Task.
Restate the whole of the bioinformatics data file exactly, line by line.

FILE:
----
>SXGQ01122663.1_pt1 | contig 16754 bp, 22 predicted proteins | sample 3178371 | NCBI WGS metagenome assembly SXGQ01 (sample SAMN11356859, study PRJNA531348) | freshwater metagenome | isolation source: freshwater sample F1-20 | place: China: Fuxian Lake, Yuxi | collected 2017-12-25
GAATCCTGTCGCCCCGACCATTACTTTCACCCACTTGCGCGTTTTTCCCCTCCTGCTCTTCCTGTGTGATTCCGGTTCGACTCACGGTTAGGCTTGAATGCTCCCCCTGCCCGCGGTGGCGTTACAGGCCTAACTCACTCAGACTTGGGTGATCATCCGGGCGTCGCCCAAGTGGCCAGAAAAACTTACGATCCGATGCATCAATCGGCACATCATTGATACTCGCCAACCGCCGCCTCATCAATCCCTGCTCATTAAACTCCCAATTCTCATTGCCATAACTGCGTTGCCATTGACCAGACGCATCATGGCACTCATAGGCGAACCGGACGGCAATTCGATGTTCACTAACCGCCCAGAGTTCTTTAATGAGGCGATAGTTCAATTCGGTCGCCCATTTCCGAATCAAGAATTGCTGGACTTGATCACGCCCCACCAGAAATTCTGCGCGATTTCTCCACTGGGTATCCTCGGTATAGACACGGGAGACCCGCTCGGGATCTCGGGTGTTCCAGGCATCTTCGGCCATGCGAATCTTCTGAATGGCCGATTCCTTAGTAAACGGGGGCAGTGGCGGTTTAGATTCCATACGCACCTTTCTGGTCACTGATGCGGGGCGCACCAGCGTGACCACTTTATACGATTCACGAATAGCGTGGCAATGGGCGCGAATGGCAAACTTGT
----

>SXGQ01122663.1_pt1 | contig 16754 bp, 22 predicted proteins | sample 3178371 | NCBI WGS metagenome assembly SXGQ01 (sample SAMN11356859, study PRJNA531348) | freshwater metagenome | isolation source: freshwater sample F1-20 | place: China: Fuxian Lake, Yuxi | collected 2017-12-25
GAATCCTGTCGCCCCGACCATTACTTTCACCCACTTGCGCGTTTTTCCCCTCCTGCTCTTCCTGTGTGATTCCGGTTCGACTCACGGTTAGGCTTGAATGCTCCCCCTGCCCGCGGTGGCGTTACAGGCCTAACTCACTCAGACTTGGGTGATCATCCGGGCGTCGCCCAAGTGGCCAGAAAAACTTACGATCCGATGCATCAATCGGCACATCATTGATACTCGCCAACCGCCGCCTCATCAATCCCTGCTCATTAAACTCCCAATTCTCATTGCCATAACTGCGTTGCCATTGACCAGACGCATCATGGCACTCATAGGCGAACCGGACGGCAATTCGATGTTCACTAACCGCCCAGAGTTCTTTAATGAGGCGATAGTTCAATTCGGTCGCCCATTTCCGAATCAAGAATTGCTGGACTTGATCACGCCCCACCAGAAATTCTGCGCGATTTCTCCACTGGGTATCCTCGGTATAGACACGGGAGACCCGCTCGGGATCTCGGGTGTTCCAGGCATCTTCGGCCATGCGAATCTTCTGAATGGCCGATTCCTTAGTAAACGGGGGCAGTGGCGGTTTAGATTCCATACGCACCTTTCTGGTCACTGATGCGGGGCGCACCAGCGTGACCACTTTATACGATTCACGAATAGCGTGGCAATGGGCGCGAATGGCAAACTTGT